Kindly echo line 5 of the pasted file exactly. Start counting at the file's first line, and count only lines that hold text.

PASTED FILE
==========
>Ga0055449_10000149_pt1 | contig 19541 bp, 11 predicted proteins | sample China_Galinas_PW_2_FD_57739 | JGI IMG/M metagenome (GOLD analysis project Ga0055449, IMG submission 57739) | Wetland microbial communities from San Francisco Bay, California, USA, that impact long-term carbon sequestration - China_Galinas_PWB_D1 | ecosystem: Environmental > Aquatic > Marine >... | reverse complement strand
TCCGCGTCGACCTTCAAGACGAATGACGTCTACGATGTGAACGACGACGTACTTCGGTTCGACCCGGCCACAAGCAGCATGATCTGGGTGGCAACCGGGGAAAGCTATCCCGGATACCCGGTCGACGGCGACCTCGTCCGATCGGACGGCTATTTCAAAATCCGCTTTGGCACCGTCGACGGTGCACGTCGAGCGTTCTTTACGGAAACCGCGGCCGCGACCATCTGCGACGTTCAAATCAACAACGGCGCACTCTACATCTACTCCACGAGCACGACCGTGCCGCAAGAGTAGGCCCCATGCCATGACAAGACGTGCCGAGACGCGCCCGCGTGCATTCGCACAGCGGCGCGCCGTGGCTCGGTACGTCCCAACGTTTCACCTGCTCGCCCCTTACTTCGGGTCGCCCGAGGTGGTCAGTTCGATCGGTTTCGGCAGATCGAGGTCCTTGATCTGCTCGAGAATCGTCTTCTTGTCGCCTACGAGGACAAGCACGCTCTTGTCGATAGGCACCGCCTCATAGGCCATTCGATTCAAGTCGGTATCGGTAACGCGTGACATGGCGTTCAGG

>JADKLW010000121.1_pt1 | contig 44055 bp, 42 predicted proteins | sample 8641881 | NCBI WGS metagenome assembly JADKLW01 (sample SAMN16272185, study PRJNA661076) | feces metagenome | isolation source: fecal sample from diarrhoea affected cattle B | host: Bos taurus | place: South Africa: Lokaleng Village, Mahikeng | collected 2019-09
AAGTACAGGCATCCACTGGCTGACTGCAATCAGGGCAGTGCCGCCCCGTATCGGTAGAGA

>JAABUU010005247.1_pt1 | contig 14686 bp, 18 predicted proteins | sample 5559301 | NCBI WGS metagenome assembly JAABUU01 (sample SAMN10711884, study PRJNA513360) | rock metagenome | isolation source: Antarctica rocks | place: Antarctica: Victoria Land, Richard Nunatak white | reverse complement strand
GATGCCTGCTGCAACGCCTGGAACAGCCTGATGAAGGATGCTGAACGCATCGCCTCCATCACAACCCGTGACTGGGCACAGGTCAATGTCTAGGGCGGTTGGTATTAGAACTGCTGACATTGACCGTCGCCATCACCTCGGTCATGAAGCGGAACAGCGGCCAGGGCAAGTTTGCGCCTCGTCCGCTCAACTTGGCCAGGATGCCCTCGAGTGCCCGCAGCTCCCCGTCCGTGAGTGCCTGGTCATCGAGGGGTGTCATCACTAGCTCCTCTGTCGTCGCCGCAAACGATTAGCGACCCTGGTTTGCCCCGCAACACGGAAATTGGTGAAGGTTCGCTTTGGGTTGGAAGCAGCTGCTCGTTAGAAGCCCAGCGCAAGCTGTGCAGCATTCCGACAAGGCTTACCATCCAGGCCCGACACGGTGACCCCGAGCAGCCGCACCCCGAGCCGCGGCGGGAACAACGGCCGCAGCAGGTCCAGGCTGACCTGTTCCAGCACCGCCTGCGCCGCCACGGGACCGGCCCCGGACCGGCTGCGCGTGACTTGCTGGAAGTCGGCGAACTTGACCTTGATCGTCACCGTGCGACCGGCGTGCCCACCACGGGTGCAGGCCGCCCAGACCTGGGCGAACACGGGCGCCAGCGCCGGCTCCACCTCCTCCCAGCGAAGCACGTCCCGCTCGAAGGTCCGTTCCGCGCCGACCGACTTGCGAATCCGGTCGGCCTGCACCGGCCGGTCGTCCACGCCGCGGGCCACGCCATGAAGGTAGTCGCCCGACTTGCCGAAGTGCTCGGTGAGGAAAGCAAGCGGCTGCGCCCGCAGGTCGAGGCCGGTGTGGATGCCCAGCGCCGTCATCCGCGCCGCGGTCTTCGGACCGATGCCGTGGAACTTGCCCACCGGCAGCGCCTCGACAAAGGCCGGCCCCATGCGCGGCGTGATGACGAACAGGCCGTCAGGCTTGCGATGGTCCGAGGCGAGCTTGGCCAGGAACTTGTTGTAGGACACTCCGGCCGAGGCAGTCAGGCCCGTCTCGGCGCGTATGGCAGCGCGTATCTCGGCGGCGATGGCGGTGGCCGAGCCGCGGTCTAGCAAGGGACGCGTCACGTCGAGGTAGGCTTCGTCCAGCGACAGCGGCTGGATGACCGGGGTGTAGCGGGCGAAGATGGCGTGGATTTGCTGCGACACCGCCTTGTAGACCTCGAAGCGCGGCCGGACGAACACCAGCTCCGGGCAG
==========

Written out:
>JAABUU010005247.1_pt1 | contig 14686 bp, 18 predicted proteins | sample 5559301 | NCBI WGS metagenome assembly JAABUU01 (sample SAMN10711884, study PRJNA513360) | rock metagenome | isolation source: Antarctica rocks | place: Antarctica: Victoria Land, Richard Nunatak white | reverse complement strand